•  Johnson & Johnson. In February 2012, Johnson & Johnson ("J&J") was sued by a distributor alleging that J&J had violated the AML by setting minimum resale prices (resale price maintenance, or "RPM") for medical equipment and wrongfully terminated its distributor agreement after the plaintiff sold equipment below that minimum resale price. In May 2012, the court ruled in favor of J&J on the basis that the plaintiff had failed to prove anticompetitive effects from the RPM restraint. This decision would appear to confirm that RPM is subject to something akin to a "rule of reason" analysis under Chapter II of the AML (including the possibility of exemption under certain circumstances per Article 15) and will not be treated as a per se prohibition. From the published judgment, it seems that the plaintiff failed to provide any evidence of anticompetitive effects from the RPM clause other than a short product description from J&J's web site, which was found to be insufficient. Given that the plaintiff did not submit any evidence, the court apparently did not proceed to review the various factors (presumably at least including J&J's market share) to assess whether the RPM clause in this particular case was anticompetitive. The case reportedly is now on appeal.
  • Qihoo vs. Tencent. Earlier this year, Qihoo 360 Technology Co., Ltd. ("Qihoo"), a large computer safeguard software company, filed a lawsuit against Tencent, a leading instant message software and internet social platform provider. Qihoo alleged abusive conducts by Tencent, including forcing its user to uninstall Qihoo's software, claiming damages of RMB 150 million. The court heard the case in April, where both the parties presented expert testimony by economists. The case is still pending.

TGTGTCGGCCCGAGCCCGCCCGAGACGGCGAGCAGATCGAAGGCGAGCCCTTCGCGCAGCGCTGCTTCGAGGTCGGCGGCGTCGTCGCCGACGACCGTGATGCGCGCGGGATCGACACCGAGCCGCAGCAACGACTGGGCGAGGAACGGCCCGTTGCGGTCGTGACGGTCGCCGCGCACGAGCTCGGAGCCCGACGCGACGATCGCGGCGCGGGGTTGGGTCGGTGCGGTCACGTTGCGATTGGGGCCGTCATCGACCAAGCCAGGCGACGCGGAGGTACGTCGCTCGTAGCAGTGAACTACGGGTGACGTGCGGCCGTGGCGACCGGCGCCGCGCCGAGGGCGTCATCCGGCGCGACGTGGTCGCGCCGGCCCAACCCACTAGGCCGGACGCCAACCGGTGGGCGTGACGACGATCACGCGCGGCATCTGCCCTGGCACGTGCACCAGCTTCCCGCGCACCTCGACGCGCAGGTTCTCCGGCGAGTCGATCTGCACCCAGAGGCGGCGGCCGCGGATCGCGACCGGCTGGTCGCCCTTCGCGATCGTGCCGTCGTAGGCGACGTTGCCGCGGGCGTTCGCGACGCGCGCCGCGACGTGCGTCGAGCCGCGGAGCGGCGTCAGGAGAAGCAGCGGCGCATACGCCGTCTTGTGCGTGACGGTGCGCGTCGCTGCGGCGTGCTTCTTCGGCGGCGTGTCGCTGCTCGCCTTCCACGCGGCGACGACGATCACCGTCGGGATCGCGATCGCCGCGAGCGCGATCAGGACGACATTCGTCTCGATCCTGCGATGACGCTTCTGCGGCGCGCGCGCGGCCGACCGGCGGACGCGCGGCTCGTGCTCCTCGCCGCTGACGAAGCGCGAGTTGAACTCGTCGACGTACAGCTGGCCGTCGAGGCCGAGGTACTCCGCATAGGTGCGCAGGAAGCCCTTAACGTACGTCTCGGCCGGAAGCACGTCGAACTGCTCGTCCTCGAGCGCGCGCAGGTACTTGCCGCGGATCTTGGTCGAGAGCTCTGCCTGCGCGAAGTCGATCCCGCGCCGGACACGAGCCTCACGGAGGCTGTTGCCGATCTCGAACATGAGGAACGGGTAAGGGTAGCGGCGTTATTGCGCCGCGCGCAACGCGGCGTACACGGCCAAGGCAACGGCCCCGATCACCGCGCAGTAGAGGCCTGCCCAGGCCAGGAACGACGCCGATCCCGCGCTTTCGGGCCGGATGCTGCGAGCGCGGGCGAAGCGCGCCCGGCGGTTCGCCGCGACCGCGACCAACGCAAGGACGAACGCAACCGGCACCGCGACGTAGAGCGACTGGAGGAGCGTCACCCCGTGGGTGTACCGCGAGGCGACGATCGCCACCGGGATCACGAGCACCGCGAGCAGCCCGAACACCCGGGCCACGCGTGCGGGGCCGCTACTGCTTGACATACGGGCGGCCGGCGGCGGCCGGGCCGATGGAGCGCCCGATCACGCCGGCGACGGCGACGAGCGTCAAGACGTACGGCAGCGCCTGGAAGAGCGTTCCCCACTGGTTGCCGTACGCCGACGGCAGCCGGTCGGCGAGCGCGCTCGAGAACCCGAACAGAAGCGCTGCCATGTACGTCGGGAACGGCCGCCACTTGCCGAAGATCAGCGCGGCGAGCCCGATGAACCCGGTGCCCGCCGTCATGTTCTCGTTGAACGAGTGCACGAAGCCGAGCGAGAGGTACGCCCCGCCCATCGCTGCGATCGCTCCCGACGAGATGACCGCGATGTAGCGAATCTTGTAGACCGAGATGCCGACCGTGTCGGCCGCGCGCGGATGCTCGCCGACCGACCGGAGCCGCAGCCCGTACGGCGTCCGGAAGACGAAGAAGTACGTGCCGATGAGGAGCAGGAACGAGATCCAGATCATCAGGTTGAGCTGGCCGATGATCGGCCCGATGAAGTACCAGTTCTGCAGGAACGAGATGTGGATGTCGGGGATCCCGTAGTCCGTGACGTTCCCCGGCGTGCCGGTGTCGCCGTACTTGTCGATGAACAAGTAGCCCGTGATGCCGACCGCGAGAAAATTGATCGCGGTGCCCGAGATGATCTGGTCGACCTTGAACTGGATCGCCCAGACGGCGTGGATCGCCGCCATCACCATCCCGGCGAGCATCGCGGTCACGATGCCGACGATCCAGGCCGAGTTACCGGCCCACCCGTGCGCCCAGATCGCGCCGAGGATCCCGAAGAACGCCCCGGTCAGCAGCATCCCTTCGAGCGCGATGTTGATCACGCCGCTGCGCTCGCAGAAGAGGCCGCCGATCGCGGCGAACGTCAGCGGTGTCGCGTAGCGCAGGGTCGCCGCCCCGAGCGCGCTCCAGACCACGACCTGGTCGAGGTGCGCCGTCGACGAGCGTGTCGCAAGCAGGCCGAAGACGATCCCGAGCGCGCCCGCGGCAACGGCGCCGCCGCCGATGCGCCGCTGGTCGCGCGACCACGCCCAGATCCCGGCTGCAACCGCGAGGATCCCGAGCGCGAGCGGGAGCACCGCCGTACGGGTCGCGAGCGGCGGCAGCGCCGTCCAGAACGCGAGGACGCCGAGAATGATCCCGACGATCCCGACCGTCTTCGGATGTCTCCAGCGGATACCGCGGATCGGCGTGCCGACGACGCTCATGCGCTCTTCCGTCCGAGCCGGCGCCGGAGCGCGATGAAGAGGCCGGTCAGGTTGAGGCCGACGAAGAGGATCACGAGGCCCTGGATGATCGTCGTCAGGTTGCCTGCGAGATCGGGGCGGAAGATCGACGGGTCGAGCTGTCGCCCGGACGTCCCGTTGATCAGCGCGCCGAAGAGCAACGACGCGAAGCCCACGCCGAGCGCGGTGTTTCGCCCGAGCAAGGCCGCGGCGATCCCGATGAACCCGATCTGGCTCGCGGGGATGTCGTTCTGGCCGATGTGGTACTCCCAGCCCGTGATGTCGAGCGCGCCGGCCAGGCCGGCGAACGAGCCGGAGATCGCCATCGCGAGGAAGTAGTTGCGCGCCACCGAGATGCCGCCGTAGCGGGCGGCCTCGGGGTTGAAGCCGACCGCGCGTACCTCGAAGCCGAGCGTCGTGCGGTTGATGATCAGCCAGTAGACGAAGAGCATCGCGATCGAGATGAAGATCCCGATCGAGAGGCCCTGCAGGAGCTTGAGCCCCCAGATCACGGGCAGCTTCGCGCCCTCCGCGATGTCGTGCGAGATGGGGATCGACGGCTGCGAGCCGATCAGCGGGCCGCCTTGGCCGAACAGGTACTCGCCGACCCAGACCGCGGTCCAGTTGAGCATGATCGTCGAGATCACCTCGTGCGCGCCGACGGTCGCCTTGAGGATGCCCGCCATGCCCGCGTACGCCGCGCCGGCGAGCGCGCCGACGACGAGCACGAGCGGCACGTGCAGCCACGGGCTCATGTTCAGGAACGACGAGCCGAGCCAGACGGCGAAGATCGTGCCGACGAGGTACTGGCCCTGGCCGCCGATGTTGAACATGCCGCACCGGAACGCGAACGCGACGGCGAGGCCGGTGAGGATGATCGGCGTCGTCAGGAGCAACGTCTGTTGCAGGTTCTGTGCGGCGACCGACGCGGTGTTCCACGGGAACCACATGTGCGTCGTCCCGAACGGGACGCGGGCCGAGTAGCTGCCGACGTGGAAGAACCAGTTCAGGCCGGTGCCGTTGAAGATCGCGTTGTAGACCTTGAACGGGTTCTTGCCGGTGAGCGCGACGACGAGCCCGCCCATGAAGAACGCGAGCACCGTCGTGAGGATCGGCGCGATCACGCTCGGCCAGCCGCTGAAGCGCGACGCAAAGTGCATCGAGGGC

It has taken only a few years for China to become one of the main merger control jurisdictions. Given the willingness of SAIC and NDRC to step up their enforcement activities, it is likely that China will also become an important jurisdiction on the nonmerger side. This will more particularly be the case if the newly adopted rules on private litigation lead to an increase in private enforcement.

Companies with significant business activities in China should take into account the specific features of the AML and of the Chinese legal environment when assessing antitrust compliance in China. Given the broad scope of the AML, and the unique characteristics of the Chinese legal environment, compliance policies as well as expectations in China may have to diverge from those in other major jurisdictions.

The content of this article is intended to provide a general guide to the subject matter. Specialist advice should be sought about your specific circumstances.

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Sébastien J. Evrard